A tighter focus on fewer characters than the earlier installments (Bertie Plays the Blues, 2013, etc.) doesn’t pay off in...


An eighth season of charmingly featherweight escapades, moral dilemmas, and errors committed and corrected and sometimes simply brushed aside by the denizens of 44 Scotland St. and its Edinburgh environs.

Miraculously, anthropologist Domenica Macdonald succeeds in marrying painter Angus Lordie even though Angus has made no arrangements for a wedding ring or a honeymoon or the gaping hole in the kilt he plans to wear. No sooner has the happy couple taken their vows than the best man, gallery owner Matthew Harmony, is approached by Bo, a filmmaker who’s a friend of his triplets’ au pair, Anna, who wants to film a fly-on-the-wall documentary of Matthew’s absolutely normal family, which he’s convinced Danish audiences will love. Bertie Pollock, the 6-year-old to whom Angus entrusts his beloved dog, Cyril, while he’s away, has to deal with the fact that his mother, Irene, doesn’t want a dog in the house. Convinced that something ails Cyril, she starts him in psychotherapy, and Bertie contemplates protective measures that are bound to backfire. Bertie’s father, Stuart, inches closer to confronting his misgivings about the uncanny resemblance of his baby son Ulysses’ ears to those of his wife’s former therapist, Dr. Hugo Fairbairn, now prudently decamped to Aberdeen. And in the most inventive of the plots that swirl and churn and then dissolve, narcissistic surveyor Bruce Anderson meets his exact physical double, a man who would certainly be his long-lost twin brother if he had one, and Jonathan proposes a mad scheme Bruce unaccountably accepts.

A tighter focus on fewer characters than the earlier installments (Bertie Plays the Blues, 2013, etc.) doesn’t pay off in additional depth or sharper conflict but generates more serial complications per capita for a crew that’s endlessly open to adventures while remaining immitigably themselves.

Pub Date: Aug. 12, 2014

ISBN: 978-0-345-80440-2

Page Count: 352

Publisher: Anchor

Review Posted Online: July 3, 2014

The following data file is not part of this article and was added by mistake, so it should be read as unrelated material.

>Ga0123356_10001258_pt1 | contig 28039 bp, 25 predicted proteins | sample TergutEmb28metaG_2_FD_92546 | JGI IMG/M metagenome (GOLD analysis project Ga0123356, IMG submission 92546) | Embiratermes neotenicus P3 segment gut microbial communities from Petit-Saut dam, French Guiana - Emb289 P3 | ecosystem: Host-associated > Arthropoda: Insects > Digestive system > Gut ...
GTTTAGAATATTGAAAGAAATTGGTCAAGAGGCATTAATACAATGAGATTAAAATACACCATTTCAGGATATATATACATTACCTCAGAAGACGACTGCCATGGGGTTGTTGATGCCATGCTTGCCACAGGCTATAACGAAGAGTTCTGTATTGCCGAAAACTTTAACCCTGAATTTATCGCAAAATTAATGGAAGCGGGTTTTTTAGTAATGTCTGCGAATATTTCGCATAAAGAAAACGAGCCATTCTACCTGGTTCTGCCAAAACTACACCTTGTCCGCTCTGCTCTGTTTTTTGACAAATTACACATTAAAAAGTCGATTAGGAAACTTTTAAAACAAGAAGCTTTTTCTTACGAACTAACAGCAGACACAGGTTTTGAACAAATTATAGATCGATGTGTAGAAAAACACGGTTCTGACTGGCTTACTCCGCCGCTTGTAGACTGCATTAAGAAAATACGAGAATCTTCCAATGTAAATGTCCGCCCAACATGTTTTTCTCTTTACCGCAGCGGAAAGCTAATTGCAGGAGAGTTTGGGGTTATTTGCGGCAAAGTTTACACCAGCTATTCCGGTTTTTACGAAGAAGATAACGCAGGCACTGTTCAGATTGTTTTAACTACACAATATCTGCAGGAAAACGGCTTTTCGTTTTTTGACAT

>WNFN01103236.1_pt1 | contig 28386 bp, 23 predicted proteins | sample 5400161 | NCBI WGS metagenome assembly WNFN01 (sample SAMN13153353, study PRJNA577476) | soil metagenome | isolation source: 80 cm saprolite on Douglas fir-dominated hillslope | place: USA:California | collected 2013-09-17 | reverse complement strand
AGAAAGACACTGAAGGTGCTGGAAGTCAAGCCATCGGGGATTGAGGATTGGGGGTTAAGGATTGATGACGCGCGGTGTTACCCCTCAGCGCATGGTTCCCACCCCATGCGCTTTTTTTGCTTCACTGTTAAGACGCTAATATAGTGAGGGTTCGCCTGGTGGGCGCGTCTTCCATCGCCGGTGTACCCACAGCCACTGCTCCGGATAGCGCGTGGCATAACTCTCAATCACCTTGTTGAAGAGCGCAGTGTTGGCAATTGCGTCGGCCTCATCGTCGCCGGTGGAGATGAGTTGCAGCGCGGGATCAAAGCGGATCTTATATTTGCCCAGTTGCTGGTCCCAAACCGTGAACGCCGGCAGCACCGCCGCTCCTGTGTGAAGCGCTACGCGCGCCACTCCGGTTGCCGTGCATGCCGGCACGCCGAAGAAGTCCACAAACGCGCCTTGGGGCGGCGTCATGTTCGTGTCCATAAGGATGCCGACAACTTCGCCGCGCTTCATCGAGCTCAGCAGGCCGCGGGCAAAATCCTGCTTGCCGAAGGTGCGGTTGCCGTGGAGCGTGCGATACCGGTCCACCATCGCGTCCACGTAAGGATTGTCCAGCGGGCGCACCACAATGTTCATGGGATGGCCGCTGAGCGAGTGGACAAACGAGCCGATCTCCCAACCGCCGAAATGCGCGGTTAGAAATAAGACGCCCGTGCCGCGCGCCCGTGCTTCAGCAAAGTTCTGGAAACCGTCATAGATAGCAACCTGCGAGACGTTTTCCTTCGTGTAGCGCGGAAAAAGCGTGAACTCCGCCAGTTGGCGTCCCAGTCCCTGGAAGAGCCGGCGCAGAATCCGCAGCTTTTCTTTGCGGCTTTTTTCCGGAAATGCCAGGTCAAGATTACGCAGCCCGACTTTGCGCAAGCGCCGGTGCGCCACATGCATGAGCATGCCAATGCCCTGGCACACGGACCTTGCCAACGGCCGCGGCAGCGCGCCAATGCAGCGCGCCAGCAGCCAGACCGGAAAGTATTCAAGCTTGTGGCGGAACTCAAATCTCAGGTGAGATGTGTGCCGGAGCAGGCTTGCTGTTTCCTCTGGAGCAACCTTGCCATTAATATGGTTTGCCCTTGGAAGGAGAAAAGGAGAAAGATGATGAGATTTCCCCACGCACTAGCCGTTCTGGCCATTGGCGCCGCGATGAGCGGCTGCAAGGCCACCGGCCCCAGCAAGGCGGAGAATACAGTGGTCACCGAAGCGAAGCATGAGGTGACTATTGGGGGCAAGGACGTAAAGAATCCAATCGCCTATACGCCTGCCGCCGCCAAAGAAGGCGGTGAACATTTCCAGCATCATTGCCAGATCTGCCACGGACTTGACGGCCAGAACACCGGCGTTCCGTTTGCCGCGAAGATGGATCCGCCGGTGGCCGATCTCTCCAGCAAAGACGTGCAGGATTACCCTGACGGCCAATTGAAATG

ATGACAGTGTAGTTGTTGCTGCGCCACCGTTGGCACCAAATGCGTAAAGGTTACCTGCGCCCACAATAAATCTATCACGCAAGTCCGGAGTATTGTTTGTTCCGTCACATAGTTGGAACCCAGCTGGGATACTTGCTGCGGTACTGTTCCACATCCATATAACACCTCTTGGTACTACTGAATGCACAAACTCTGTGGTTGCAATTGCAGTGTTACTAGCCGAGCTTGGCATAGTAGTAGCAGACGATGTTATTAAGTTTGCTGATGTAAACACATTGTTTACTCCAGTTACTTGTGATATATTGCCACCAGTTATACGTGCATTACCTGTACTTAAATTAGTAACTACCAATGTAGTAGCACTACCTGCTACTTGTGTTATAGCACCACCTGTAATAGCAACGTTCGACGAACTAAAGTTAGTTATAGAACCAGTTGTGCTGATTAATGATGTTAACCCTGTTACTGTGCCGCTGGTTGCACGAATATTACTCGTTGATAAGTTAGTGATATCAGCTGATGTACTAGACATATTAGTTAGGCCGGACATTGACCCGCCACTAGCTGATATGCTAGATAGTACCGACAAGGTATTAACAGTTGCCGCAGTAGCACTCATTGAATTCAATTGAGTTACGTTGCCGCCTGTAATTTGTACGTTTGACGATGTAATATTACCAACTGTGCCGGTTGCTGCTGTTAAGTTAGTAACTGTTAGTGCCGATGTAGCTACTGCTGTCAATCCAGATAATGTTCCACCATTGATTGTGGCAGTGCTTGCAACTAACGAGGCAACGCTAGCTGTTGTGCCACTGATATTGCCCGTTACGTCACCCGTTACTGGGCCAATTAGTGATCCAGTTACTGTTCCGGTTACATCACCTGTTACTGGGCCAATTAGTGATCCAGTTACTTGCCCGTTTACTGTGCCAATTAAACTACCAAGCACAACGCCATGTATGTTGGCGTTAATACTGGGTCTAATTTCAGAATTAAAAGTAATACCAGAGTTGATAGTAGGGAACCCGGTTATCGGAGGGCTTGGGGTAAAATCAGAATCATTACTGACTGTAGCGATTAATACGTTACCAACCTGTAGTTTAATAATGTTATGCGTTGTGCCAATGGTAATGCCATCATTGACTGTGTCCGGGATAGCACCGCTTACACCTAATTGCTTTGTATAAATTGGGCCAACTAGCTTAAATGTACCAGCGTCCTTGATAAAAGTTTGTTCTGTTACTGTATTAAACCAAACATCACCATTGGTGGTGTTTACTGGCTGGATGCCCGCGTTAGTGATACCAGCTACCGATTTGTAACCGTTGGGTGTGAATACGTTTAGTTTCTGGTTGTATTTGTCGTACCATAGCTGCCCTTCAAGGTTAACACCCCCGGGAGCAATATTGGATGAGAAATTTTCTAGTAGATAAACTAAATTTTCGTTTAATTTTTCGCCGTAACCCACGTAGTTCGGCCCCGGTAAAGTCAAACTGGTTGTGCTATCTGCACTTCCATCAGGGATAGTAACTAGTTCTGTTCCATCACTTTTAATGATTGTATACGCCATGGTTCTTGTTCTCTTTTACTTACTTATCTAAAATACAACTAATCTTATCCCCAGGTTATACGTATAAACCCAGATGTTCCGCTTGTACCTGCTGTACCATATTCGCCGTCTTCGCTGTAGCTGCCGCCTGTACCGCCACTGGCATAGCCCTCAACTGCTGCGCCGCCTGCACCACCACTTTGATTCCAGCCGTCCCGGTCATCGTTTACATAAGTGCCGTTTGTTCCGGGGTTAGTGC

Kirkus Reviews Issue: July 15, 2014

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Dark and unsettling, this novel’s end arrives abruptly even as readers are still moving at a breakneck speed.


Ten years after her teenage daughter went missing, a mother begins a new relationship only to discover she can't truly move on until she answers lingering questions about the past.

Laurel Mack’s life stopped in many ways the day her 15-year-old daughter, Ellie, left the house to study at the library and never returned. She drifted away from her other two children, Hanna and Jake, and eventually she and her husband, Paul, divorced. Ten years later, Ellie’s remains and her backpack are found, though the police are unable to determine the reasons for her disappearance and death. After Ellie’s funeral, Laurel begins a relationship with Floyd, a man she meets in a cafe. She's disarmed by Floyd’s charm, but when she meets his young daughter, Poppy, Laurel is startled by her resemblance to Ellie. As the novel progresses, Laurel becomes increasingly determined to learn what happened to Ellie, especially after discovering an odd connection between Poppy’s mother and her daughter even as her relationship with Floyd is becoming more serious. Jewell’s (I Found You, 2017, etc.) latest thriller moves at a brisk pace even as she plays with narrative structure: The book is split into three sections, including a first one which alternates chapters between the time of Ellie’s disappearance and the present and a second section that begins as Laurel and Floyd meet. Both of these sections primarily focus on Laurel. In the third section, Jewell alternates narrators and moments in time: The narrator switches to alternating first-person points of view (told by Poppy’s mother and Floyd) interspersed with third-person narration of Ellie’s experiences and Laurel’s discoveries in the present. All of these devices serve to build palpable tension, but the structure also contributes to how deeply disturbing the story becomes. At times, the characters and the emotional core of the events are almost obscured by such quick maneuvering through the weighty plot.